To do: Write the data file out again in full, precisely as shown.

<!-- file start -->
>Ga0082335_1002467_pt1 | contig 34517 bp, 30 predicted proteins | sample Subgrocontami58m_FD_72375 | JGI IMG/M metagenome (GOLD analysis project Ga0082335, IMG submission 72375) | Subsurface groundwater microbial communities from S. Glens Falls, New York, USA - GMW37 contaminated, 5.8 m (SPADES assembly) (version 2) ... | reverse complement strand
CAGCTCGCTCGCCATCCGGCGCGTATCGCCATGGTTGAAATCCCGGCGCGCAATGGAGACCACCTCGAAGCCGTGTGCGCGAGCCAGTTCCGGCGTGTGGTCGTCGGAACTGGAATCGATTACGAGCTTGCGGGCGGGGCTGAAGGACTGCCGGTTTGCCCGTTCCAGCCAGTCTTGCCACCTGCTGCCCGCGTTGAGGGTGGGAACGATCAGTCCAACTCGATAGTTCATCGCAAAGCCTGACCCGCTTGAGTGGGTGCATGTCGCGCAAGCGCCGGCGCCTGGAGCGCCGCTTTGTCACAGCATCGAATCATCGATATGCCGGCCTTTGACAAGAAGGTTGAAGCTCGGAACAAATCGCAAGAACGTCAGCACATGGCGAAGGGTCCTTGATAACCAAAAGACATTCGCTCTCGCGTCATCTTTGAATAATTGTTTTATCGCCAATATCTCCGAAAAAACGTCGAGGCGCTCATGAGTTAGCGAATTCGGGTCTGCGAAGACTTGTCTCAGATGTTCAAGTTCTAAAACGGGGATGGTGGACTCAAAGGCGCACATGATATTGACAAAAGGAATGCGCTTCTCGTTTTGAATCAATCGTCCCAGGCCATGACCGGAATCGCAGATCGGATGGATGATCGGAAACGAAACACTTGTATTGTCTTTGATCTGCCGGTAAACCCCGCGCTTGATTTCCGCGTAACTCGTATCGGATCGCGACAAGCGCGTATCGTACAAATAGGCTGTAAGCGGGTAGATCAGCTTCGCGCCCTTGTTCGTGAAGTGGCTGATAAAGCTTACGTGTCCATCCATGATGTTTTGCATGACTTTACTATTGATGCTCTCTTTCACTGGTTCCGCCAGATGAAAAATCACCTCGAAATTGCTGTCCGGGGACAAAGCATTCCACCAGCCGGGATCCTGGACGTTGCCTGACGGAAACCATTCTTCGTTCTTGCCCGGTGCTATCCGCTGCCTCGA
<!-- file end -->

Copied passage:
>Ga0082335_1002467_pt1 | contig 34517 bp, 30 predicted proteins | sample Subgrocontami58m_FD_72375 | JGI IMG/M metagenome (GOLD analysis project Ga0082335, IMG submission 72375) | Subsurface groundwater microbial communities from S. Glens Falls, New York, USA - GMW37 contaminated, 5.8 m (SPADES assembly) (version 2) ... | reverse complement strand
CAGCTCGCTCGCCATCCGGCGCGTATCGCCATGGTTGAAATCCCGGCGCGCAATGGAGACCACCTCGAAGCCGTGTGCGCGAGCCAGTTCCGGCGTGTGGTCGTCGGAACTGGAATCGATTACGAGCTTGCGGGCGGGGCTGAAGGACTGCCGGTTTGCCCGTTCCAGCCAGTCTTGCCACCTGCTGCCCGCGTTGAGGGTGGGAACGATCAGTCCAACTCGATAGTTCATCGCAAAGCCTGACCCGCTTGAGTGGGTGCATGTCGCGCAAGCGCCGGCGCCTGGAGCGCCGCTTTGTCACAGCATCGAATCATCGATATGCCGGCCTTTGACAAGAAGGTTGAAGCTCGGAACAAATCGCAAGAACGTCAGCACATGGCGAAGGGTCCTTGATAACCAAAAGACATTCGCTCTCGCGTCATCTTTGAATAATTGTTTTATCGCCAATATCTCCGAAAAAACGTCGAGGCGCTCATGAGTTAGCGAATTCGGGTCTGCGAAGACTTGTCTCAGATGTTCAAGTTCTAAAACGGGGATGGTGGACTCAAAGGCGCACATGATATTGACAAAAGGAATGCGCTTCTCGTTTTGAATCAATCGTCCCAGGCCATGACCGGAATCGCAGATCGGATGGATGATCGGAAACGAAACACTTGTATTGTCTTTGATCTGCCGGTAAACCCCGCGCTTGATTTCCGCGTAACTCGTATCGGATCGCGACAAGCGCGTATCGTACAAATAGGCTGTAAGCGGGTAGATCAGCTTCGCGCCCTTGTTCGTGAAGTGGCTGATAAAGCTTACGTGTCCATCCATGATGTTTTGCATGACTTTACTATTGATGCTCTCTTTCACTGGTTCCGCCAGATGAAAAATCACCTCGAAATTGCTGTCCGGGGACAAAGCATTCCACCAGCCGGGATCCTGGACGTTGCCTGACGGAAACCATTCTTCGTTCTTGCCCGGTGCTATCCGCTGCCTCGA